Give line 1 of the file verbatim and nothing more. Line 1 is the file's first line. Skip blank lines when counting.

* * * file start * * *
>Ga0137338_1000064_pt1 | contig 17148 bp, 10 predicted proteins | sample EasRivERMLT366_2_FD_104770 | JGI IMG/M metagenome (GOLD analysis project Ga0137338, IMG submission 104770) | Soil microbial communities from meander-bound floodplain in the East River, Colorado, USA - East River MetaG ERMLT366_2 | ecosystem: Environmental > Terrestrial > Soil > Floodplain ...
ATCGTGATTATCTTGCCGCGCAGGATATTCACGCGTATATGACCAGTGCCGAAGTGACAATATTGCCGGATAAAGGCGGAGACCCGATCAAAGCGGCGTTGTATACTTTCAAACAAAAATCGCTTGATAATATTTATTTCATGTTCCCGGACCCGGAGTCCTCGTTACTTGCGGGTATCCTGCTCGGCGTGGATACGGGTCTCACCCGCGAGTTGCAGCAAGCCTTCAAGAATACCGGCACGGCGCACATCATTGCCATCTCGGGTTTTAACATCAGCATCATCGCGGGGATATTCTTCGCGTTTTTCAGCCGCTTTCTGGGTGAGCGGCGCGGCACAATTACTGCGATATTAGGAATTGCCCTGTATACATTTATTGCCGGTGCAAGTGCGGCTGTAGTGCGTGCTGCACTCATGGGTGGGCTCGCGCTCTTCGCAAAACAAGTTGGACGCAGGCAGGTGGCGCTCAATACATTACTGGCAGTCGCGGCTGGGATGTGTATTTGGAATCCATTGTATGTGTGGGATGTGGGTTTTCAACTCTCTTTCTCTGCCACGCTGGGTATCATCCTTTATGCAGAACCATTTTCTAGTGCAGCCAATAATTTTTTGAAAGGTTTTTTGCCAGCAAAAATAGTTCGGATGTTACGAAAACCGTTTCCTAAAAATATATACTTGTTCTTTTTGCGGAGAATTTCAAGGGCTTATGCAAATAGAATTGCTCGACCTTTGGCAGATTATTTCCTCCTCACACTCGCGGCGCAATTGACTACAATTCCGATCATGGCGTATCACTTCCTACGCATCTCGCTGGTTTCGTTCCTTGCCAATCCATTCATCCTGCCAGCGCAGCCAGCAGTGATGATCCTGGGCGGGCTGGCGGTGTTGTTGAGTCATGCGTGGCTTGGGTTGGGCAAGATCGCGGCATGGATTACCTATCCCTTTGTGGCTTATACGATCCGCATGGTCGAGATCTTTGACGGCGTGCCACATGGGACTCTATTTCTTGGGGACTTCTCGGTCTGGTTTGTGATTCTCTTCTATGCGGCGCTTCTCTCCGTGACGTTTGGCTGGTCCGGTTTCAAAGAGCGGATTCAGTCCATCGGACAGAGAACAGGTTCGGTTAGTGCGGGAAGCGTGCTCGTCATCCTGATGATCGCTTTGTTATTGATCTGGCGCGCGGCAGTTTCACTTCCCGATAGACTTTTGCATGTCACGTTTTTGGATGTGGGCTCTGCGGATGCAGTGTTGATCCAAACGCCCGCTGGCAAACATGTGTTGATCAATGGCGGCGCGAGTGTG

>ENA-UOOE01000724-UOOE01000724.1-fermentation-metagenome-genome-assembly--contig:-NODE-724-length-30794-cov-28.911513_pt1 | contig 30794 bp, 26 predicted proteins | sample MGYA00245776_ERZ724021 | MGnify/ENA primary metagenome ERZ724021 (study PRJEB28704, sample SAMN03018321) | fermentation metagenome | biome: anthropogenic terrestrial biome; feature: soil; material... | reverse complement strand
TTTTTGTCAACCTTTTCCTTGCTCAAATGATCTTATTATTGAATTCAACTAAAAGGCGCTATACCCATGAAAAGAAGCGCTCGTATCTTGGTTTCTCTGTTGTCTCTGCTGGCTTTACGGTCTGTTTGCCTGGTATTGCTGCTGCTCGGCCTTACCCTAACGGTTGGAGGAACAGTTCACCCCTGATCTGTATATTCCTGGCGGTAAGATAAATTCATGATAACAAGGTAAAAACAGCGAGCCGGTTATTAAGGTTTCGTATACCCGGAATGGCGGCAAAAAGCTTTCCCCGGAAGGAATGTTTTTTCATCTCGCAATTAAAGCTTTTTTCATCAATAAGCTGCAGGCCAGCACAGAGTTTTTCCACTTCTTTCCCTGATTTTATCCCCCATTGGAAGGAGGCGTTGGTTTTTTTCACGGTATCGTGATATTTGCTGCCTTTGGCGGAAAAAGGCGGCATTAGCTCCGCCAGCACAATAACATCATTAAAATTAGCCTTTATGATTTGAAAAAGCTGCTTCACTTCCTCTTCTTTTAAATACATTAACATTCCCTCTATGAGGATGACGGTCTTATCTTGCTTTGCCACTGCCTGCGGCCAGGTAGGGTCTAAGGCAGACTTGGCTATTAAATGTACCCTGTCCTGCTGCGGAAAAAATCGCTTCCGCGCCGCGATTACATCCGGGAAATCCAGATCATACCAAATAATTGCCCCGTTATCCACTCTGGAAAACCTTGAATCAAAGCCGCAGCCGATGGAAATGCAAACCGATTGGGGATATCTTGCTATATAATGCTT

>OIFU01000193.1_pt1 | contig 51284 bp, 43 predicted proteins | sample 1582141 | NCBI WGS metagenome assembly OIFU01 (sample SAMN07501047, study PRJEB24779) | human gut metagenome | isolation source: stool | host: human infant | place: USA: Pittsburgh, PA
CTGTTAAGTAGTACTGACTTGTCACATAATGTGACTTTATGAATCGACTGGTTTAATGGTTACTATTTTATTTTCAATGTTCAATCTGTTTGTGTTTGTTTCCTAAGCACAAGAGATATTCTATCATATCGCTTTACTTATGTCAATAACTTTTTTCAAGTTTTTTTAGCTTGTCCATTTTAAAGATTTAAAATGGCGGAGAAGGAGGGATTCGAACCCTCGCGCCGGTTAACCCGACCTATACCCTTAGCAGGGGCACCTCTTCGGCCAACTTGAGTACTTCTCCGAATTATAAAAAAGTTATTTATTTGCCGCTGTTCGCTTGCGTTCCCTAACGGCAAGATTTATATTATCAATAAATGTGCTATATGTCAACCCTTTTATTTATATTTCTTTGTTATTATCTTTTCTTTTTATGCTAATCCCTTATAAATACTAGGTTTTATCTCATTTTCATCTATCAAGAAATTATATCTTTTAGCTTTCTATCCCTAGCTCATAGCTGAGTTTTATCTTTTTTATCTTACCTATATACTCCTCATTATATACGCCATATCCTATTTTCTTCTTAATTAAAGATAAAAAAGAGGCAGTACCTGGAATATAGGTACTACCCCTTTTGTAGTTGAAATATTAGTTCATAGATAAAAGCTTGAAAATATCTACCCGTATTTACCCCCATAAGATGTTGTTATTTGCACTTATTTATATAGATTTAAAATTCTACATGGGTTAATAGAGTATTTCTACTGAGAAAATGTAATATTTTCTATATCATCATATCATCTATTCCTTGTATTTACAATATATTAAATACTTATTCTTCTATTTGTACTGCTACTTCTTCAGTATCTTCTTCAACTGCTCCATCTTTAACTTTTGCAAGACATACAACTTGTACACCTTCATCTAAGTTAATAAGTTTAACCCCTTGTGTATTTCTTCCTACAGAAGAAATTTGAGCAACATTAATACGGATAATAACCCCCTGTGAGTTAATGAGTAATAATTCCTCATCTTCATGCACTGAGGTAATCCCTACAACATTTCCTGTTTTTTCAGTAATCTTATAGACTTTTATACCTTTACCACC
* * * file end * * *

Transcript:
>Ga0137338_1000064_pt1 | contig 17148 bp, 10 predicted proteins | sample EasRivERMLT366_2_FD_104770 | JGI IMG/M metagenome (GOLD analysis project Ga0137338, IMG submission 104770) | Soil microbial communities from meander-bound floodplain in the East River, Colorado, USA - East River MetaG ERMLT366_2 | ecosystem: Environmental > Terrestrial > Soil > Floodplain ...